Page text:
Six professors and scholars affiliated with the University of Pennsylvania have been elected to the American Academy of Arts and Sciences. They are Yale Goldman, Katalin Karikó and Drew Weissman from the Perelman School of Medicine; Nicholas Sambanis of the School of Arts and Sciences; Diana Slaughter Kotzin of the Graduate School of Education; and Dorothy E. Roberts, joint appointments at Penn Carey Law School and the School of Arts and Sciences.
They are among more than 260 new Fellows honored in 2022, recognized for their “achievements and leadership in academia, the arts, industry, public policy and research”.
Yale Goldman is a professor of physiology at the Perelman School of Medicine, with a secondary appointment at the School of Engineering and Applied Science. A native of Philadelphia, he has been an integral part of Penn for decades, arriving on campus in the early 1970s as a doctoral student and joining the faculty in 1980. From 1988 to 2010, he was director of the Pennsylvania Muscle Institute at Penn.
Dr. Goldman’s research aims to better understand the structural changes undergone by the biological machinery of the body. He and his lab have developed new biophysical techniques to observe this, ranging from nanoscale tracking of fluorescent molecules to infrared optical traps, known as laser tweezers. The goal is to make discoveries that, in the long term, lead to better outcomes for people with Duchenne muscular dystrophy, cystic fibrosis and cardiac myopathies.
A Fellow of the National Academy of Sciences, Dr. Goldman has also served as President of the Biophysical Society and as a member of the editorial board of the Journal of Physiology and the Biophysical Journal.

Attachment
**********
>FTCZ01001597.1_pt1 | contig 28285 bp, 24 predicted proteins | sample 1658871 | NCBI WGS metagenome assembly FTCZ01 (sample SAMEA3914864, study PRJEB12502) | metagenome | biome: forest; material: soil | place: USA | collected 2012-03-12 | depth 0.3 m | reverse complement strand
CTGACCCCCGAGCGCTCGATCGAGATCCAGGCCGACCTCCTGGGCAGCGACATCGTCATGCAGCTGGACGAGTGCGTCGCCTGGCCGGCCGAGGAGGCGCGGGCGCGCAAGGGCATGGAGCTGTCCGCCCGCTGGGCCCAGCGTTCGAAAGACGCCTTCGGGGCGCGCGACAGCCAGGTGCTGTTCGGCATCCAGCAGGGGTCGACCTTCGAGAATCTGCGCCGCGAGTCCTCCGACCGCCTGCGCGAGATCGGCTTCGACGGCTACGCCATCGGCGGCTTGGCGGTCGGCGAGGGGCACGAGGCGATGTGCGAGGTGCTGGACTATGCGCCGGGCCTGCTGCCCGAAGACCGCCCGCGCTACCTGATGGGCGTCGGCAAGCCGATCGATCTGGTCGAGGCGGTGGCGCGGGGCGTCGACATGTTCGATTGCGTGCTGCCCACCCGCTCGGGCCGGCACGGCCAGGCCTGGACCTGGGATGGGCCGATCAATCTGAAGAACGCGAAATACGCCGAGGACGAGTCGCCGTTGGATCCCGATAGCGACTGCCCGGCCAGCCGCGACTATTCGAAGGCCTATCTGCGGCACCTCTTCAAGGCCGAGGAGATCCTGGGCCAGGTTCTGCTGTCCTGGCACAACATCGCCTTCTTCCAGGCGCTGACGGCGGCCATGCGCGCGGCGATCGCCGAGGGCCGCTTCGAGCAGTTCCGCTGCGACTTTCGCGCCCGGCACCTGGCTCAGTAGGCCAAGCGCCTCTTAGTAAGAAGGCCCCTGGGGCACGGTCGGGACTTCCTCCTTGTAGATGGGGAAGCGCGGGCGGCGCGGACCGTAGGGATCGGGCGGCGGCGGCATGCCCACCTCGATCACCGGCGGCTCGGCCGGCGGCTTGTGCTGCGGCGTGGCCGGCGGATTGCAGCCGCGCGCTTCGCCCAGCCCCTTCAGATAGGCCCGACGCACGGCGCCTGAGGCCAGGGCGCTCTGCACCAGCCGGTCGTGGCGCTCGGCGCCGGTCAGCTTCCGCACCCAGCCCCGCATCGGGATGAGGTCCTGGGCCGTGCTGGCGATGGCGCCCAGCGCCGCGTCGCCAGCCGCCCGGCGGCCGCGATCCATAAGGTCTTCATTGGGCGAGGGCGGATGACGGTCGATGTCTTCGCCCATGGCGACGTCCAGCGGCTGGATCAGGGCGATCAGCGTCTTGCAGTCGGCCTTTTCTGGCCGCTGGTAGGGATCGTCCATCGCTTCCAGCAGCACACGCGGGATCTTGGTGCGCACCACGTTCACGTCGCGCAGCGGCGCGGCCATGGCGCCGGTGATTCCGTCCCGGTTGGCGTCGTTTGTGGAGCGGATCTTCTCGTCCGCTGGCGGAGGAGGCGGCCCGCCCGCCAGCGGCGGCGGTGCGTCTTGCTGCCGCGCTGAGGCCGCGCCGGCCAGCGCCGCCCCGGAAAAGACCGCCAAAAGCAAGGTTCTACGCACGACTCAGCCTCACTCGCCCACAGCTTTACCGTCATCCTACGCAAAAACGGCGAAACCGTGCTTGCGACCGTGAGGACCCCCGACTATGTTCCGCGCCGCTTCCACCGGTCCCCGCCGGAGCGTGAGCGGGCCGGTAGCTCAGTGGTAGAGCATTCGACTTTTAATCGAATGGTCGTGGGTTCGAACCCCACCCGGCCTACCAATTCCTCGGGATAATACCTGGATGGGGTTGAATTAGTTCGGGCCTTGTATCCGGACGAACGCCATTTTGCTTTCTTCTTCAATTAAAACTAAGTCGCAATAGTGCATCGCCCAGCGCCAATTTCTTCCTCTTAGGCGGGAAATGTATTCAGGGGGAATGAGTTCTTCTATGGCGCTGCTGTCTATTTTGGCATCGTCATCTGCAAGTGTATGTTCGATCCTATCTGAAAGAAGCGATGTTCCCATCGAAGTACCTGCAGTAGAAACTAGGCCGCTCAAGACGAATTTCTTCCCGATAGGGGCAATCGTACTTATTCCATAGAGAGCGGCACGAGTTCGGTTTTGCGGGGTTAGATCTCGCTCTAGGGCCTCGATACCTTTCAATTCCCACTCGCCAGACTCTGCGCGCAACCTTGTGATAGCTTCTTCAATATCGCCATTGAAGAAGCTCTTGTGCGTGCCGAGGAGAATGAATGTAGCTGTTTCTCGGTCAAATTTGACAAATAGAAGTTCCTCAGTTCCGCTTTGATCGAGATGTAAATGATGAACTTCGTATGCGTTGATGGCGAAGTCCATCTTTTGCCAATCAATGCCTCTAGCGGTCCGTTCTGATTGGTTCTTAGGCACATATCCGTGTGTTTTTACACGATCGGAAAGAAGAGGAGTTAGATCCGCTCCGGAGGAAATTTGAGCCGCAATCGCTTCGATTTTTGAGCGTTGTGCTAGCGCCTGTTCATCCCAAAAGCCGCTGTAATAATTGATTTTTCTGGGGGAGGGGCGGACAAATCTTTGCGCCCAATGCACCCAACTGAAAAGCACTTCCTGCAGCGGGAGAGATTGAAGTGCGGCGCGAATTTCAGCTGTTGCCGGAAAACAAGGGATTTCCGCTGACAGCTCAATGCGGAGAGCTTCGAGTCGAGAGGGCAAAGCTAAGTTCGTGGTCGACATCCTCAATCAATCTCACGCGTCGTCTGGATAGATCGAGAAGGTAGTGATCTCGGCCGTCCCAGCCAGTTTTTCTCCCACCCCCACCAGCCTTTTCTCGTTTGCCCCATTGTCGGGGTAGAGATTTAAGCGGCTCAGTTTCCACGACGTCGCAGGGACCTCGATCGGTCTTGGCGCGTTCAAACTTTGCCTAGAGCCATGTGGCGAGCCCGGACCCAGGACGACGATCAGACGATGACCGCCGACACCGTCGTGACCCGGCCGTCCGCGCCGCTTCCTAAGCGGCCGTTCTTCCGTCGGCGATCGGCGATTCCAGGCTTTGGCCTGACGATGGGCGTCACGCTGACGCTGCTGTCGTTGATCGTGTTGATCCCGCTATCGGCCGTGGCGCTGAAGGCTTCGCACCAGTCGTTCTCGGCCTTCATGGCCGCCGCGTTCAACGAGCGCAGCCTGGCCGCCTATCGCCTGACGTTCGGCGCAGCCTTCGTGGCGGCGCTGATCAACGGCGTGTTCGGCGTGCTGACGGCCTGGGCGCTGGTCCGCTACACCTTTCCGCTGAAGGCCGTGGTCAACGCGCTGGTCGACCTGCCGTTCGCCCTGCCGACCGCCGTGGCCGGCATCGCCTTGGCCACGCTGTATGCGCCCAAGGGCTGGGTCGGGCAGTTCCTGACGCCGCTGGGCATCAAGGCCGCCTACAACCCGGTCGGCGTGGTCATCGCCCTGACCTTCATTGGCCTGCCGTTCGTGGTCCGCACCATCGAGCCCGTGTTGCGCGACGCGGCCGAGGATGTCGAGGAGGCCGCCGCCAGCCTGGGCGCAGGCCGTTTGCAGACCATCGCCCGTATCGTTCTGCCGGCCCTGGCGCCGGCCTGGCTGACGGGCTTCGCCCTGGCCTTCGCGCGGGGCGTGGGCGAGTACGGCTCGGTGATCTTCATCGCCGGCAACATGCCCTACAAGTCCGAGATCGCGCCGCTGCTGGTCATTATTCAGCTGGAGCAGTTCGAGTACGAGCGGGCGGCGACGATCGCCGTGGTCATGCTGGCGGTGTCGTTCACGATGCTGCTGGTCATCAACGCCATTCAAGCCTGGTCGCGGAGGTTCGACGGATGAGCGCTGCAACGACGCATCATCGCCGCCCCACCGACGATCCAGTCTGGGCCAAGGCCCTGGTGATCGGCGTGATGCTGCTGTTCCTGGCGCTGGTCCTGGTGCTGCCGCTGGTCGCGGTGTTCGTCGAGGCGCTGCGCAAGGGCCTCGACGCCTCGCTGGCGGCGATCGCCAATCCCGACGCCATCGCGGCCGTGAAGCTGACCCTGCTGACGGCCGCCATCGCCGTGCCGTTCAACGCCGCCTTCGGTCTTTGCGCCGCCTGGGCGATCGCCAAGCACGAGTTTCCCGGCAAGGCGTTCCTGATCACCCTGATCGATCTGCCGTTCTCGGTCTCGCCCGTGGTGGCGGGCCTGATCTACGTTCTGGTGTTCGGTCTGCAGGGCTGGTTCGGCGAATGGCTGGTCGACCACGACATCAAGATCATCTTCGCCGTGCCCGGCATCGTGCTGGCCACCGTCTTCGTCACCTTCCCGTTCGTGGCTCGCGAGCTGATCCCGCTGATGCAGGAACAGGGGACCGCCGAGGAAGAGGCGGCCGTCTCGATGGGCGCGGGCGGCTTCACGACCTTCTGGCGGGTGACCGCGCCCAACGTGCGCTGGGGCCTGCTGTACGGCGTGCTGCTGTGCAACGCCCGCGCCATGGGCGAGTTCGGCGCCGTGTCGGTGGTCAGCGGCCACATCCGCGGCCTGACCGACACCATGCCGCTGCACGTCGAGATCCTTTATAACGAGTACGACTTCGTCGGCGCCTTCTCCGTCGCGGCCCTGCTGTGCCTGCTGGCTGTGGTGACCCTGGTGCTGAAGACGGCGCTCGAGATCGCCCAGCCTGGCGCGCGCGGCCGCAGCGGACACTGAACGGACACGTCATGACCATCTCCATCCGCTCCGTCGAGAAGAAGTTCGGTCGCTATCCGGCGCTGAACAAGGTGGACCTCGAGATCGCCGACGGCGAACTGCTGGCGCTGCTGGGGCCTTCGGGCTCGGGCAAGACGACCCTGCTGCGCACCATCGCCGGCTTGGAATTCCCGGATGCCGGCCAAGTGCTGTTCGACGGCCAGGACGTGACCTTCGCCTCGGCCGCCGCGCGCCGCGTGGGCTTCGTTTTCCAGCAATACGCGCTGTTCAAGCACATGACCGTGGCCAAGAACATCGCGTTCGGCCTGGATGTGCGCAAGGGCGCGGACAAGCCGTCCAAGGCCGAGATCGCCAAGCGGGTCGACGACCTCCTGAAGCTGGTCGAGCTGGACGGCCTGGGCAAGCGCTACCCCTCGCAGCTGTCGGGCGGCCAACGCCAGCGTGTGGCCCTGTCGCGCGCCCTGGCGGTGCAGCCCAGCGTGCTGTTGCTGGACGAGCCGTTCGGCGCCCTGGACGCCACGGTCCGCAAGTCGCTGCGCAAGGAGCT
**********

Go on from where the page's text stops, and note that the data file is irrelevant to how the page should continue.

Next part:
Katalin Karikó is Senior Vice President of BioNTech and Adjunct Professor of Neurosurgery at Perelman School of Medicine. She joined the University of Pennsylvania in 1989 and began collaborating with fellow inductee Drew Weissman in 1997. Together they invented the modified mRNA technology used in vaccines from Pfizer-BioNTech and Moderna to prevent infection to COVID-19.
For decades, Dr. Karikó’s research as a biochemist has focused on RNA-mediated mechanisms, with the goal of developing in vitro transcribed mRNAs for protein therapy. She studied RNA-mediated immune activation and co-discovered with Dr. Weissman that nucleoside modifications suppress RNA immunogenicity. This led to the development of the two most effective vaccines against COVID-19.
Dr. Karikó has received the Breakthrough Prize in Life Sciences, the Lasker-DeBakey Clinical Medical Research Award, the Princess of Asturias Award and the Vilcek Prize for Excellence in Biotechnology. She continues to work on new therapeutic applications of mRNA therapy.
Diana Slaughter Kotzin, professor emeritus at the Graduate School of Education, was the first Constance E. Clayton Professor of Urban Education from 1998 to 2011. She received her bachelor’s and master’s degrees in human development and doctorates in human development and psychology. clinic at the University of Chicago.
Her research interests include culture, primary education, and home-school relationships facilitating academic success in school.